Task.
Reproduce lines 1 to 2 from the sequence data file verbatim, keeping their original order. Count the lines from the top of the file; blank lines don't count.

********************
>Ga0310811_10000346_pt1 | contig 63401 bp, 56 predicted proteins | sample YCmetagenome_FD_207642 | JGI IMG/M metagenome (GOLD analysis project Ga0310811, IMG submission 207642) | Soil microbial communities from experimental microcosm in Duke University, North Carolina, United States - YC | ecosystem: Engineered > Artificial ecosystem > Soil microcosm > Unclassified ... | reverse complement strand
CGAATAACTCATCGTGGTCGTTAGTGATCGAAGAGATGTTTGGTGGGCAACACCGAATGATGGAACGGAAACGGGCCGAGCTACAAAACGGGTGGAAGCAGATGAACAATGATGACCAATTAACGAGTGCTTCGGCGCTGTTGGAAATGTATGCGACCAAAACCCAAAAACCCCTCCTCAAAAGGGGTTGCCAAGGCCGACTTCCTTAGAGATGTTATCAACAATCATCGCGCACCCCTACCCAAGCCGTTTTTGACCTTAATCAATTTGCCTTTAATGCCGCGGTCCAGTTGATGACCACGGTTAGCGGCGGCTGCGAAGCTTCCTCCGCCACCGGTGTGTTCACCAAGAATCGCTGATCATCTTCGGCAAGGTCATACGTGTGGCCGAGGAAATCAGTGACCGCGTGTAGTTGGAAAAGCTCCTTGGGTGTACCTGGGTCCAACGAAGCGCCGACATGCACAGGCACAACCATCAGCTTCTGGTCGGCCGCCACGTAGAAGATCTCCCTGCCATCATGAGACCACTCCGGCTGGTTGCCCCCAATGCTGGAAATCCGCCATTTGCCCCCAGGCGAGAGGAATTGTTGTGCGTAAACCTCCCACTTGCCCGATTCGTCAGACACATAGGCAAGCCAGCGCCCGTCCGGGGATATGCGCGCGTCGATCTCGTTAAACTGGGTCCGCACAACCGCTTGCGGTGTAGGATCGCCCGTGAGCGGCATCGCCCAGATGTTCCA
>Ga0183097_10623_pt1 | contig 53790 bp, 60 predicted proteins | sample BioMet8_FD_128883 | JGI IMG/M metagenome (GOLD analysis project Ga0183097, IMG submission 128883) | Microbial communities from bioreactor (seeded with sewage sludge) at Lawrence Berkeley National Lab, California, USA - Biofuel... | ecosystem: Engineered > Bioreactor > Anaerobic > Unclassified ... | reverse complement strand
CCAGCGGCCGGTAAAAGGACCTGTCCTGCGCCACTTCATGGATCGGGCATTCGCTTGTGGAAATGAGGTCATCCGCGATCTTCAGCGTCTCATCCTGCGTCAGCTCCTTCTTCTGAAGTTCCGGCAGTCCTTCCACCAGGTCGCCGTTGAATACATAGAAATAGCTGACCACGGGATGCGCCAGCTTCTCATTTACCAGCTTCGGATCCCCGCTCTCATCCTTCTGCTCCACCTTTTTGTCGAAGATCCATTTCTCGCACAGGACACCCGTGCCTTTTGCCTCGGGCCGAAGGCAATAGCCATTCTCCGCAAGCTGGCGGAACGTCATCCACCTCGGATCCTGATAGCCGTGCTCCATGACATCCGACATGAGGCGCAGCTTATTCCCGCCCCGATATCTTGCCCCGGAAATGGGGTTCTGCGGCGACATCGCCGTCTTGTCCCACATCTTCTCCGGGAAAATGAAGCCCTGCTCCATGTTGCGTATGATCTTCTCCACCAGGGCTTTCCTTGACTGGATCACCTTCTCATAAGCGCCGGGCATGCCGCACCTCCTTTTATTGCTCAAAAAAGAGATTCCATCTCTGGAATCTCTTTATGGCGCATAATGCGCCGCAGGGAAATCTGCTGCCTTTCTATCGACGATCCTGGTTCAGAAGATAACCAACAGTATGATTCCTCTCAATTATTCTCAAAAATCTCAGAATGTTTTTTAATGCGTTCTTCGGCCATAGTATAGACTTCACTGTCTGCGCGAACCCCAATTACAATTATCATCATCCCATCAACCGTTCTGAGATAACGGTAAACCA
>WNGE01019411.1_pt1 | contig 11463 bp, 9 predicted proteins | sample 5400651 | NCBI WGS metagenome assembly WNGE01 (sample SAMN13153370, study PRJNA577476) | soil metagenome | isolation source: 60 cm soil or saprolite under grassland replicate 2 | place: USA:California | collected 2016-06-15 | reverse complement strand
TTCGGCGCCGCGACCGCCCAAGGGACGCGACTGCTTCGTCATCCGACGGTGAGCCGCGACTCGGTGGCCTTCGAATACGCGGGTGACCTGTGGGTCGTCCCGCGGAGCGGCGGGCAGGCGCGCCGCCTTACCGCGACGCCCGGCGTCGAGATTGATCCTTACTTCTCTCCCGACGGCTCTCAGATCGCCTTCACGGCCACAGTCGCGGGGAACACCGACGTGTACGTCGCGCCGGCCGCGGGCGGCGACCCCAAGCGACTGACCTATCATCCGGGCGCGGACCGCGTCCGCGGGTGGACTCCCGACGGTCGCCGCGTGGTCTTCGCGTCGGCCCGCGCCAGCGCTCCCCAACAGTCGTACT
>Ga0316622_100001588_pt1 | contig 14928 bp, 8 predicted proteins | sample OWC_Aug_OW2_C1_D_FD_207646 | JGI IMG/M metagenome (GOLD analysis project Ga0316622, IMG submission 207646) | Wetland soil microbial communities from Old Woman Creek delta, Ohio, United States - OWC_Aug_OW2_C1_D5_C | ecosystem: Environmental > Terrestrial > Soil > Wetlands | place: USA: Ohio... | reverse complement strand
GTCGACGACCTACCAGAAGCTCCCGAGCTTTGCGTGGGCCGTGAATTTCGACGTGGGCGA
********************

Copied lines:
>Ga0310811_10000346_pt1 | contig 63401 bp, 56 predicted proteins | sample YCmetagenome_FD_207642 | JGI IMG/M metagenome (GOLD analysis project Ga0310811, IMG submission 207642) | Soil microbial communities from experimental microcosm in Duke University, North Carolina, United States - YC | ecosystem: Engineered > Artificial ecosystem > Soil microcosm > Unclassified ... | reverse complement strand
CGAATAACTCATCGTGGTCGTTAGTGATCGAAGAGATGTTTGGTGGGCAACACCGAATGATGGAACGGAAACGGGCCGAGCTACAAAACGGGTGGAAGCAGATGAACAATGATGACCAATTAACGAGTGCTTCGGCGCTGTTGGAAATGTATGCGACCAAAACCCAAAAACCCCTCCTCAAAAGGGGTTGCCAAGGCCGACTTCCTTAGAGATGTTATCAACAATCATCGCGCACCCCTACCCAAGCCGTTTTTGACCTTAATCAATTTGCCTTTAATGCCGCGGTCCAGTTGATGACCACGGTTAGCGGCGGCTGCGAAGCTTCCTCCGCCACCGGTGTGTTCACCAAGAATCGCTGATCATCTTCGGCAAGGTCATACGTGTGGCCGAGGAAATCAGTGACCGCGTGTAGTTGGAAAAGCTCCTTGGGTGTACCTGGGTCCAACGAAGCGCCGACATGCACAGGCACAACCATCAGCTTCTGGTCGGCCGCCACGTAGAAGATCTCCCTGCCATCATGAGACCACTCCGGCTGGTTGCCCCCAATGCTGGAAATCCGCCATTTGCCCCCAGGCGAGAGGAATTGTTGTGCGTAAACCTCCCACTTGCCCGATTCGTCAGACACATAGGCAAGCCAGCGCCCGTCCGGGGATATGCGCGCGTCGATCTCGTTAAACTGGGTCCGCACAACCGCTTGCGGTGTAGGATCGCCCGTGAGCGGCATCGCCCAGATGTTCCA